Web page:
David Shrigley: Fourth Plinth Sculpture Sends positive message to Londoners
David Shrigley the Turner Prize nominated artist unveiled his new commission for the Fourth Plinth titled, 'Really Good’, this morning in a rainy Trafalgar Square.
Alongside Shrigley, the Mayor of London, Sadiq Khan, Justine Simons, Deputy Mayor for Culture and Creative Industries and Ekow Eshun, Chair of the Fourth Plinth Commissioning Group each spoke of the optimism and positivity that the new work demonstrates. The work was commissioned by the Mayor of London as part of the Fourth Plinth Programme. Really Good is the eleventh sculpture to stand on Trafalgar Square’s celebrated plinth and is the first major public art commission to be unveiled under the auspices of the new Mayor for London Sadiq Khan.
Really Good sees a ten-metre-high hand giving a thumbs up. Cast in bronze, with the same dark patina as the other statues in Trafalgar Square, the thumb is disproportionately long. Shrigley’s ambition is that this simple gesture will become a self-fulfilling prophecy; that things considered ‘bad’ such as the economy, the weather and society, will benefit from a change of consensus towards positivity.
The Mayor of London, Sadiq Khan, said: “The positivity and humour evident in David Shrigley’s commission Really Good truly encapsulates the spirit of London. The changing artworks on Fourth Plinth continue to be a source of delight, discussion and debate and I am proud to be the Mayor of a city that has such an energetic and vibrant cultural life.”
Ekow Eshun said, "David Shrigley has created a powerful work, rich with humour and insight about modern Britain, that will be enjoyed by everyone that sees it".
The Fourth Plinth Programme is the smallest but most prominent sculpture park in the world. Funded by the Mayor of London with support from Arts Council England, the programme invites world-class artists to make astonishing new works for the centre of the capital city. An established icon for London, it brings out the art critic in everyone.
A pop-up tent has been set up in Trafalgar Square until 2 October 2016 in partnership with Flying Tiger Copenhagen, which will host daily art workshop for primary school children. It will also offer a range of products created with David Shrigley. A percentage of the revenues will go directly to help grow the Fourth Plinth Schools Awards and other public programmes.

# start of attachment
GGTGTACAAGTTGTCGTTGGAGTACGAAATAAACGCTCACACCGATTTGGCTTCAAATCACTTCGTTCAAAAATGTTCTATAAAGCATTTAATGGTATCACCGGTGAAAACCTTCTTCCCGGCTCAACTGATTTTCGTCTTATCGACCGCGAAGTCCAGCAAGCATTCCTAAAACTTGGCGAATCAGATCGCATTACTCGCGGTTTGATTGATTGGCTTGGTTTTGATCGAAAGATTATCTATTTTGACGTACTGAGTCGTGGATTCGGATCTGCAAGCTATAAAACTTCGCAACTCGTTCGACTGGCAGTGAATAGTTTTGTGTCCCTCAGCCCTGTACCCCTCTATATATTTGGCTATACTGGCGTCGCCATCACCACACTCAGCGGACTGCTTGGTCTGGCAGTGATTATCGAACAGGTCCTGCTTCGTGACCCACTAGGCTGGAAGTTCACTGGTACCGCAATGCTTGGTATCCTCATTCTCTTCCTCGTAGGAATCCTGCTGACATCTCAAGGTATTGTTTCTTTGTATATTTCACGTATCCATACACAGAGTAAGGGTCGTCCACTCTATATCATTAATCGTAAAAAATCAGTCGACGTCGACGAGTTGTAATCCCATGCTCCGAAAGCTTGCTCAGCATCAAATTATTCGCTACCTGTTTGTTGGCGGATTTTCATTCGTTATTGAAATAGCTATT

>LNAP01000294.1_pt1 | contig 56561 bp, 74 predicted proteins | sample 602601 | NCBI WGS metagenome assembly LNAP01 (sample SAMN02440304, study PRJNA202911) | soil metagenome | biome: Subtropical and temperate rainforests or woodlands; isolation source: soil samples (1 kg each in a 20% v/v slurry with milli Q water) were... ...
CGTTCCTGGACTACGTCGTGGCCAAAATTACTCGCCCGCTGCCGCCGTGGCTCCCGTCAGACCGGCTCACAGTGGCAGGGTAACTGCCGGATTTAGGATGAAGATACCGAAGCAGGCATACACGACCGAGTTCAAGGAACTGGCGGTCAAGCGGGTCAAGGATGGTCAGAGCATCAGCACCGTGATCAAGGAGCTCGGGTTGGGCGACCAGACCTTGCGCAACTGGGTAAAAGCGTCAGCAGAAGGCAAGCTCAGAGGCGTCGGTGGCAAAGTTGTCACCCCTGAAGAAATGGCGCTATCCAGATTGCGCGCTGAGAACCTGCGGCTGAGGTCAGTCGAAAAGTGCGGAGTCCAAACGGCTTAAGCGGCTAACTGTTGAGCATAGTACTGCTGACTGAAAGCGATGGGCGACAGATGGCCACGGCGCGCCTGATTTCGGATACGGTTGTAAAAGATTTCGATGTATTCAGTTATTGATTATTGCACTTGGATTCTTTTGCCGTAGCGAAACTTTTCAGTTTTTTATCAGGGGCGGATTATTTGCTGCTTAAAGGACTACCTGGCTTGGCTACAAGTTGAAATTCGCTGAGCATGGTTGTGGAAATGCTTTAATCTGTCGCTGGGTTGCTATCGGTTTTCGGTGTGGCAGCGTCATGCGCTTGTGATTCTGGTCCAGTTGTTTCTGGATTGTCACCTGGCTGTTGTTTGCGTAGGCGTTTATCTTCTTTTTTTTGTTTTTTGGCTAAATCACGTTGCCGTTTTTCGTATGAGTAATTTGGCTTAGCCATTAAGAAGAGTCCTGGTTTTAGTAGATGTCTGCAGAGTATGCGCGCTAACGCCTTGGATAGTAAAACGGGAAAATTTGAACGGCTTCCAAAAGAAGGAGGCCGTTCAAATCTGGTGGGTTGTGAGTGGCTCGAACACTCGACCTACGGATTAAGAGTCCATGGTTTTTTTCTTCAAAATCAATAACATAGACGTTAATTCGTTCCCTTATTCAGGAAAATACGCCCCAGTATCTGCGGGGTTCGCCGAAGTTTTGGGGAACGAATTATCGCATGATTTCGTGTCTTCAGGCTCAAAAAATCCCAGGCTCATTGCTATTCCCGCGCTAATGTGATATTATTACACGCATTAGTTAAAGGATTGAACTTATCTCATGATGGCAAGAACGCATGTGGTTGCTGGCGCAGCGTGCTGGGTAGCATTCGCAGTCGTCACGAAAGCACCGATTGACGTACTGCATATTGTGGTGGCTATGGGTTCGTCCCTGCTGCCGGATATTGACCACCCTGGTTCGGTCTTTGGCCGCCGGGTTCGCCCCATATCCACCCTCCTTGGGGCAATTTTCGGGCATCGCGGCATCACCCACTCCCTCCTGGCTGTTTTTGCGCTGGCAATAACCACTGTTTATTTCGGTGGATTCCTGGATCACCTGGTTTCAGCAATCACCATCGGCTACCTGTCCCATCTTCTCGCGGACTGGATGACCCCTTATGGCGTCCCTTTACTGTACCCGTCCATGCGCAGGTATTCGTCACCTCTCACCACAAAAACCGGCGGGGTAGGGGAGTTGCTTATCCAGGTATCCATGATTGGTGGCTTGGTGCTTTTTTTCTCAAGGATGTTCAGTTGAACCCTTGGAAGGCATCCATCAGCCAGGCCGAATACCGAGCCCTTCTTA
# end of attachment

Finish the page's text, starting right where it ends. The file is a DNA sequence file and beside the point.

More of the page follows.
The fourth plinth programme was initiated in 1998 by the RSA with the support of the Cass Sculpture Foundation. In 1999 responsibility for Trafalgar Square was transferred to the Mayor of London and the Fourth Plinth Programme is now led by the Mayor’s Culture Team, under the guidance of the Fourth Plinth Commissioning Group (FPCG). Its first commission was Marc Quinn's sculpture Alison Lapper Pregnant, unveiled in September 2005. It was followed by Thomas Schütte’s Model for a Hotel in 2007 and by Antony Gormley’s One & Other in 2009. Yinka Shonibare MBE’s sculpture Nelson’s Ship in a Bottle remained on the Fourth Plinth until the end of January 2012 and now has a permanent home at the National Maritime Museum in Greenwich. Powerless Structures, Fig 101 by artist duo Elmgreen & Dragset was unveiled in 2012 and will be housed permanently at the Arken Museum of Modern Art, Denmark. Katharina Fritsch’s Hahn / Cock was unveiled in July 2013. Hans Haacke’s Gift Horse was the tenth commission to be unveiled on the plinth, where it remained until September 2016. Previous commissions have been Ecce Homo by Mark Wallinger (1999), Regardless of History by Bill Woodrow (2000) and Monument by Rachel Whiteread (2001). Arts Council England has been a significant funding partner of the programme.
Born in 1968 in Macclesfield, David Shrigley lives and works in Brighton. His work draws on the British tradition of satire, creating drawings, animations and sculptures that reflect the absurdity of contemporary society. He has had recent solo exhibitions at Auckland Arts Festival, New Zealand (2015); National Gallery of Victoria, Melbourne (2014-15); Pinakothek der Moderne, Munich (2014); Bradford 1 Gallery (2013); Cornerhouse Gallery (2012), Hayward Gallery, London (2012); Yerba Beuna Centre for the Arts, San Francisco (2012); and Kelvingrove Museum, Glasgow (2010). Shrigley’s Pass the Spoon was performed at Tramway, Glasgow, and Southbank Centre, London (2011-12), and he was nominated for the Turner Prize in 2013.
The Fourth Plinth isn’t the only public place in London to display Shrigley’s work. His design 'London: Everyone Welcome’ (along with those by a series of other artists) can be seen across the Tube network on large scale poster sites and digital displays, incorporating the themes of openness and diversity.
Meanwhile across the pond, ‘Memorial’ an average grocery list carved onto a 17-foot granite slab was recently installed in New York City at the entrance to Central Park at 60th street. The accompanying explanation on the Public Art Fund’s signage reads “ While Shrigley’s shopping list might appear to posture as a counter-monument, through its celebration of a common activity, its anonymity, and absurdity, the sculpture becomes a memorial both to no one and to everyone- serving as an ode to humanity”.
Photos:© Sara Faith